Hans Hoogeveen, the Independent Chair of the Council, echoed that view. COVID-19 recovery plans are “humanity’s big chance to change the future,” he said. “We need radical change and we need it right now.”

Science and innovation

Science and innovation are needed to deliver on common goals of transforming agrifood systems to nourish people, nurture the planet, advance equitable livelihoods and build resilient ecosystems, the Director-General said.

He noted the importance of developing FAO’s new thematic Strategy on Science and Innovation, to help FAO shift to a forward-looking business model that effectively supports agrifood systems transformation on the ground.

FAO is also in the process of developing a new thematic Strategy on Climate Change to foster greater coherence in action for climate and biodiversity across agricultural sectors, and to support Members to better achieve their commitments under the Paris Agreement, the Director-General said.

Both strategies call for and need “game-changing, innovative and wise solutions based on science and partnerships,” he added, and were “being developed in tandem to ensure complementarity.”

Food systems coordination hub

The Director-General also announced that FAO will host the Coordination Hub for follow-up actions to the UN Food Systems Summit, saying that it was “Now time to accelerate the work at country level”. The Hub will start in early 2022 and its Oversight Group comprises the principals of FAO, the International Fund for Agricultural Development, the World Food Programme, the UN Development Coordination Office and the UN Environment Programme. The Oversight Group, of which UNEP is the current chair, will be chaired on a rotational basis.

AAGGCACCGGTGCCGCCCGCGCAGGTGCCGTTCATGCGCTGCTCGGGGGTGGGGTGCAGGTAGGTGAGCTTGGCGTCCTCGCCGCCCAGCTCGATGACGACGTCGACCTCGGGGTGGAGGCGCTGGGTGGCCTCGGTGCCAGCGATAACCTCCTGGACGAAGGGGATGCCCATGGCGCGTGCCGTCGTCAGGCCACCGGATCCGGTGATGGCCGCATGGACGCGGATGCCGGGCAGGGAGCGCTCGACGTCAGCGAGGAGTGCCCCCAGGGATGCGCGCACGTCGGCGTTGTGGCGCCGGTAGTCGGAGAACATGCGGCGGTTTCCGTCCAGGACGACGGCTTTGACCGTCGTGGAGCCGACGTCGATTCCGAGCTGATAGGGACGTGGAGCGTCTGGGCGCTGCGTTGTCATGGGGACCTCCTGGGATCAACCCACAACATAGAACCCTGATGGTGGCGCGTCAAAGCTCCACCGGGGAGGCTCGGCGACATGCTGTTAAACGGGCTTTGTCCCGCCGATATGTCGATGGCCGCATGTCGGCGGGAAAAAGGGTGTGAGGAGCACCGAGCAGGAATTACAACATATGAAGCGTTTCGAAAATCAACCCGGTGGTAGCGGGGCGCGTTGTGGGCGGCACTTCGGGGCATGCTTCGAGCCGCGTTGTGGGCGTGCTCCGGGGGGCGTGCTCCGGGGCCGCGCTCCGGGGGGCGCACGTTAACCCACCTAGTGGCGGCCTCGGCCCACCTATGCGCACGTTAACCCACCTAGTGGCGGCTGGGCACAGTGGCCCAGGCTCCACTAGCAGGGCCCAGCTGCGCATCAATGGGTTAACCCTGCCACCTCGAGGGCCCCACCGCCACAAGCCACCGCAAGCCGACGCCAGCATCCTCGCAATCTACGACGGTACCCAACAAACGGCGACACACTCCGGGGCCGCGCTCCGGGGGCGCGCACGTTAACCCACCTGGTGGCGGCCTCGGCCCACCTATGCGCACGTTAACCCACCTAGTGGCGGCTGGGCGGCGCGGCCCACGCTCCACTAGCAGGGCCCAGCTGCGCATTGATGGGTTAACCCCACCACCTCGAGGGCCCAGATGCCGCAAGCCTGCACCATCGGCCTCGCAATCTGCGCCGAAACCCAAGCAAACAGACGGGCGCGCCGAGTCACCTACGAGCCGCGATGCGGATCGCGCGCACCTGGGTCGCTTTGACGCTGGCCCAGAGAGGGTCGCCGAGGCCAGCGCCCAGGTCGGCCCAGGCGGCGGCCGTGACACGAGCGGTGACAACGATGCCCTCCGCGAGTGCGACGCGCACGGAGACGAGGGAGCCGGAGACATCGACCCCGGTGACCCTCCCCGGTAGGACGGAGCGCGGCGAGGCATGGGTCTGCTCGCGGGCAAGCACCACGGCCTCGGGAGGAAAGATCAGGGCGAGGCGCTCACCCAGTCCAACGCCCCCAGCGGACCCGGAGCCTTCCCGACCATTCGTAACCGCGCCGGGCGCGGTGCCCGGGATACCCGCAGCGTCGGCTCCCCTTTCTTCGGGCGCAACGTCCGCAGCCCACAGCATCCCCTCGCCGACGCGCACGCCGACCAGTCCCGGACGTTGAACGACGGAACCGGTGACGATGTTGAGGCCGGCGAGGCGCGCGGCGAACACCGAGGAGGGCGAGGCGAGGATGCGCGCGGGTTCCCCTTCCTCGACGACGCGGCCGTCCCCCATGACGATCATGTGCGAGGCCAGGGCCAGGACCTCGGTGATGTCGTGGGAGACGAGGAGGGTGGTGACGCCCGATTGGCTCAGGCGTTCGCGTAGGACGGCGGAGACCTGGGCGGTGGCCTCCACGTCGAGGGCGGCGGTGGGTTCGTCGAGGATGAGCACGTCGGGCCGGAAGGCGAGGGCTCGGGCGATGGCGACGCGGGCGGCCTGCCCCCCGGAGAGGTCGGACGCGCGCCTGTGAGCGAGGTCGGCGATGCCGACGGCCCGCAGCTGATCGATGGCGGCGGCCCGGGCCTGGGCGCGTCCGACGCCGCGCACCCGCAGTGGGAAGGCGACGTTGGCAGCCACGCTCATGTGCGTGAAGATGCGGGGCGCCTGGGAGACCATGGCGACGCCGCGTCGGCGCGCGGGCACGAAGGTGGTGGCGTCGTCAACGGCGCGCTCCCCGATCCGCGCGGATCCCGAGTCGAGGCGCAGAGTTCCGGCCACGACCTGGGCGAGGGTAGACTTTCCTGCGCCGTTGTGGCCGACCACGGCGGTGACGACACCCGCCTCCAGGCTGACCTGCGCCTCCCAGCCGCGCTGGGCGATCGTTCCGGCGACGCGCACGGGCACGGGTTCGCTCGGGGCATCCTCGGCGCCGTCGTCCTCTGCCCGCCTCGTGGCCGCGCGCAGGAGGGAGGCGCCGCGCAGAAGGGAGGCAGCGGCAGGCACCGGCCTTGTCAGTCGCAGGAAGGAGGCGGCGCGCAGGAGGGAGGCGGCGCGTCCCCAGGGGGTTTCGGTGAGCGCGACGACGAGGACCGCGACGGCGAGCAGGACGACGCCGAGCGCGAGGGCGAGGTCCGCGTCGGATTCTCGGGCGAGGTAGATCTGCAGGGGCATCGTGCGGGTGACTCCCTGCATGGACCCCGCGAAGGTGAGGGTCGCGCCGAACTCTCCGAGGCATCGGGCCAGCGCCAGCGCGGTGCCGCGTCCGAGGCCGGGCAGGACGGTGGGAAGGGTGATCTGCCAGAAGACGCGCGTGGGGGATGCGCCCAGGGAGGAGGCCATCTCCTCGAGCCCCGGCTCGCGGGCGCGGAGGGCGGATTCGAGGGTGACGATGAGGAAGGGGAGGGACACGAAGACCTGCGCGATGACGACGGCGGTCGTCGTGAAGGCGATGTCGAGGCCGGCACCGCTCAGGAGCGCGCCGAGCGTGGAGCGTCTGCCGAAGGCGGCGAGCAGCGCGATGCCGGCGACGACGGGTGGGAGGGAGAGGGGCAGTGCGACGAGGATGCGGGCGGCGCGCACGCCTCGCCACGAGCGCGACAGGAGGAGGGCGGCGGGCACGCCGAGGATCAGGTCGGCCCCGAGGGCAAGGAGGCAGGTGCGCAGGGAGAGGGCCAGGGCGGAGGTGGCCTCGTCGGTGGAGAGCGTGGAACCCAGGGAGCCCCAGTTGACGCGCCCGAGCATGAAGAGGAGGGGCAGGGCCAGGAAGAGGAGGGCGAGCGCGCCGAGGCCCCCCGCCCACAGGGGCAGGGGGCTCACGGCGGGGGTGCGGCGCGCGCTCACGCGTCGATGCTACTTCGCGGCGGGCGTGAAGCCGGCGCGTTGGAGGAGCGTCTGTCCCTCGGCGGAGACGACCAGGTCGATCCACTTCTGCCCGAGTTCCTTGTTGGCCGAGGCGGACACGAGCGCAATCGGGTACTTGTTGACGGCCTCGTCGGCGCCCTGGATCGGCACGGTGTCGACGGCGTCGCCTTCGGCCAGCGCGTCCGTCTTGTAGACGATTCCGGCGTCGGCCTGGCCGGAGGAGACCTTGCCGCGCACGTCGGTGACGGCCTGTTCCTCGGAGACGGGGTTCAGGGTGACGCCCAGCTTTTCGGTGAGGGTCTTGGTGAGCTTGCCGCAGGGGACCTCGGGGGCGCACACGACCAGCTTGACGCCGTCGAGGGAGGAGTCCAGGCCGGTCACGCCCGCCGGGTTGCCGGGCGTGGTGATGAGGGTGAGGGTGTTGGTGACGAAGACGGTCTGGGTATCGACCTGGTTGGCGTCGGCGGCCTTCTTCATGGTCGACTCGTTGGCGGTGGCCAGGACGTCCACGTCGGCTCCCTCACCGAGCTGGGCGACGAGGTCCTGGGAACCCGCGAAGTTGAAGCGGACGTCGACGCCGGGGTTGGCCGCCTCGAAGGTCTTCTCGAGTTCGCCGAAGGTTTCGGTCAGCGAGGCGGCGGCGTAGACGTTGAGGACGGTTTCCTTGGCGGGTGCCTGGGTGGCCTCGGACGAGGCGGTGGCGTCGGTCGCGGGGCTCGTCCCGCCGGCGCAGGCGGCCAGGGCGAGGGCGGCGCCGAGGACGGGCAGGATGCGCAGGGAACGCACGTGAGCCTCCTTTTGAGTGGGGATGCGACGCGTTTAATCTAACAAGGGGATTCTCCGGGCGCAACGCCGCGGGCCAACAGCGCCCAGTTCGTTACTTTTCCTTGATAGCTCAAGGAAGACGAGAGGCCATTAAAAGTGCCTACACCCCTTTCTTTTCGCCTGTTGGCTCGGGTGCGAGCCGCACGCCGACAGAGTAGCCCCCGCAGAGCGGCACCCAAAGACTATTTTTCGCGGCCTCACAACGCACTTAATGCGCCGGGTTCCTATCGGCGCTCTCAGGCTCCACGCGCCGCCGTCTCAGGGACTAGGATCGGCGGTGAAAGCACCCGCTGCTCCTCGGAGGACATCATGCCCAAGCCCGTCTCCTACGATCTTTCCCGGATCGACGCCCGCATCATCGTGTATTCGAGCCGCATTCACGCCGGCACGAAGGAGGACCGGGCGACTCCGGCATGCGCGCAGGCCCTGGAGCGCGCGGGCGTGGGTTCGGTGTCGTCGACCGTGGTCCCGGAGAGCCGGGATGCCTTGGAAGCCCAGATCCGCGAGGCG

Key findings going forward

Reflecting on his 851 days in office, the Director-General also shared some key findings moving forward with  implementing the new FAO Strategic Framework 2022-2031, including that connectivity is a pre-condition for inclusivity; the need to reduce food loss and waste; preventing future pandemics is a collective and coherent responsibility; smallholder and family farmers, women, youth and indigenous peoples must be at the center of agrifood systems transformation; and the need for a holistic approach - for people, planet and prosperity.

Director-General Qu also emphasized the importance of sound legal frameworks for sustainable agrifood systems, noting that FAO provides technical legislative assistance to members.

QU recalled his vow to take “our work out of the castles and bring it to the people in the street”, and pointed to a 50% increase since 2019 in online engagements. The total number of visitors to FAO’s website is 26 million in 2021, while social media followers now number 6.3 million, both 50% increases in two years and attesting to the organization’s increased public visibility.

The full speech of the Director-General in the opening session of the FAO Council can be accessed here.

FAO Council 168 continues through Friday 3 December and can be followed by webcast.